The animal ran off after the shot - what now?

The animal ran off after the shot - what now?

It’s usually quite a challenge to find deer that has been shot and run off. So what can or should we do in these situations? Dr Joe R. Bumgardner, a surgeon and hunter in the United States, shared his expertise in the Deer University podcast of the Mississippi State University Deer Lab.

Where was hit what?

There are four things that need to be determined before we start searching for the animal.

It is important to know the location of the hit, how high the hunter was from the ground, the impact of the shot, and the marks of the animal on the ground when it ran off. Then, you can measure the distance.

Also, if you start counting, the animal can stay within sight for 12 seconds and you will be able to see it go down if it was a lethal shot. If you do not see the animal, then you will be able to hear them crash within those 12 seconds.

If the animal doesn’t go down or we do not hear it crash, then we have to remember how the animal reacted after it was shot and from how far it was shot.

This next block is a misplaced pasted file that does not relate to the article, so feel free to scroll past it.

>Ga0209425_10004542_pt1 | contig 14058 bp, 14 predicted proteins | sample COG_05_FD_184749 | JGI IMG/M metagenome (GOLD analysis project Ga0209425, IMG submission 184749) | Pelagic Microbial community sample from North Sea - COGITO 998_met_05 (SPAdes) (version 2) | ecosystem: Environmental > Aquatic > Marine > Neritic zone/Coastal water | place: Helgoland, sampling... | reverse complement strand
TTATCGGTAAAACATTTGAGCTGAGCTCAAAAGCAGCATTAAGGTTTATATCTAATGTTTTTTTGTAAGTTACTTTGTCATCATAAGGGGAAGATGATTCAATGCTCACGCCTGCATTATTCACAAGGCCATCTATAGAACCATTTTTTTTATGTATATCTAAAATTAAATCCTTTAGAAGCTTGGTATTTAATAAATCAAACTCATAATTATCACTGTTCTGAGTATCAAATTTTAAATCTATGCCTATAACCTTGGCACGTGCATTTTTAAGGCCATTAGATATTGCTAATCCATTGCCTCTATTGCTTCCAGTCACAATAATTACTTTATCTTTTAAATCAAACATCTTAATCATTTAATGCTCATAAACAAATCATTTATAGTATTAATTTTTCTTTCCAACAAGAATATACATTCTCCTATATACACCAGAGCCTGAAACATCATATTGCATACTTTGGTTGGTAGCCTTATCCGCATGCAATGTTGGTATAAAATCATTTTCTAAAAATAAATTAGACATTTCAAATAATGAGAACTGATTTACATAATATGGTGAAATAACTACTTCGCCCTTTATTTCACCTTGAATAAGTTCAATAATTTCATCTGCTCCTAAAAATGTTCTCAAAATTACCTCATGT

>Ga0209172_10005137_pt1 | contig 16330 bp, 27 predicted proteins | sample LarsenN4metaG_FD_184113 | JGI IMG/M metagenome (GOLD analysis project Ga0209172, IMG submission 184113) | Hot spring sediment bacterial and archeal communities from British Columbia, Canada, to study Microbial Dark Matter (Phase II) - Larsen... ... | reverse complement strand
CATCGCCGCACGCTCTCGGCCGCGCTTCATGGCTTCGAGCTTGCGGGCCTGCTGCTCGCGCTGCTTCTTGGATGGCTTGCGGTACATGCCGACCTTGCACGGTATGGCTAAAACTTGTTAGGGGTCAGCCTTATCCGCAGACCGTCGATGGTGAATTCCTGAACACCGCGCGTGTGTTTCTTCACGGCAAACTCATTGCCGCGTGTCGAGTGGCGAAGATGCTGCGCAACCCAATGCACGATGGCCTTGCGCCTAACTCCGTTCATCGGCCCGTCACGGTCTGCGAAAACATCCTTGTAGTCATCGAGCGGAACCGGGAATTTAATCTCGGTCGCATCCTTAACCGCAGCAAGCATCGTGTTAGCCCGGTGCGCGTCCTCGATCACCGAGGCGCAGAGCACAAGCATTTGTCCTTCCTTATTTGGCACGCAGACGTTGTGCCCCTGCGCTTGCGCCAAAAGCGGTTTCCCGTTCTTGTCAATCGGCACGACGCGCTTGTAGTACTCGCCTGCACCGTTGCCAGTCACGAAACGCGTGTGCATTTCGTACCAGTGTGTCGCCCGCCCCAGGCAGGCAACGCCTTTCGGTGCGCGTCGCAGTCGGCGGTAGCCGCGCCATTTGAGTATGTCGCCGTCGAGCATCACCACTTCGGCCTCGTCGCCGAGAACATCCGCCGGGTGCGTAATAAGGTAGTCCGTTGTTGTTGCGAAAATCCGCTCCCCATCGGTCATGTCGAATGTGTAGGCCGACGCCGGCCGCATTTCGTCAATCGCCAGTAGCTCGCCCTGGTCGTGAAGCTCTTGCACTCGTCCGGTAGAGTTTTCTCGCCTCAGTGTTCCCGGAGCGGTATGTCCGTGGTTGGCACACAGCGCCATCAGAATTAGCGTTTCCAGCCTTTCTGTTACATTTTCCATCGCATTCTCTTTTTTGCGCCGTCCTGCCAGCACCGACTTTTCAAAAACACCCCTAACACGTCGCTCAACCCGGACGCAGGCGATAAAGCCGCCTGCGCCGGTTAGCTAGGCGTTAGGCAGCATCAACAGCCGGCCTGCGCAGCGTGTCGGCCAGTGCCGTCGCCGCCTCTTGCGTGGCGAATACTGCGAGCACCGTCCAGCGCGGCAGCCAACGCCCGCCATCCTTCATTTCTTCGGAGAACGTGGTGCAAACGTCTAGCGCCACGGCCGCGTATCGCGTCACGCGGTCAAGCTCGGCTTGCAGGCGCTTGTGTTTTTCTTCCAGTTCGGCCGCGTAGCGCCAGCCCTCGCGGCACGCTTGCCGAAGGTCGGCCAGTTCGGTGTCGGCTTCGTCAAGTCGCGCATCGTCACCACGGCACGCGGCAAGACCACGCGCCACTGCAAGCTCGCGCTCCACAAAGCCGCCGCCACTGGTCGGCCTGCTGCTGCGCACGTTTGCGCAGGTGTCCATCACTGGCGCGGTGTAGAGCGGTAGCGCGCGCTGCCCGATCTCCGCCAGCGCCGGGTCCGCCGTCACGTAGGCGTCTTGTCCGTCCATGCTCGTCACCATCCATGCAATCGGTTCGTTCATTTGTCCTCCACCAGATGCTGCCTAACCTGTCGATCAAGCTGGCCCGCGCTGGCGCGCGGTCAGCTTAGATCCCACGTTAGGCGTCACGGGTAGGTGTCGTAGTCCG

In our previous article (The Science Behind the Shot), you can read about the body movements of deer after they have been hit.

Look at the blood trail

If we can see blood then we can determine where it was shot. 

For example, if the blood is bright red and contains small bubbles then it’s a lung hit. If there is a particular matter on the blood trail then it’s a small intestinal hit. If it has a vile smell and is ranchy then it’s an intestinal hit. All these criteria have to be assessed and then it can show when you should go after the animal.

These signs can especially be seen on the arrow, if it completely passed through the animal, in the case of bowhunting.

Waiting or not?

When it is an abdominal shot the animal probably won’t go further than 100 yards because it can feel that it’s hurting and will stop moving. It is better to give the animal time to demise because rushing to it while it is still alive can cause the animal to run off again without leaving a blood trail.

However, there are situations where we need to follow the shot animal immediately. Bad weather conditions make it difficult to track an animal after it has run off. This is the case when it’s raining and it washes out the blood trail. Here, it’s important to track the animal right after it has been shot and not wait till it dies on its own.

Overall, every situation is different and this makes it difficult to find deer that have been shot and run off. However, the more experience we gain, the easier it gets.

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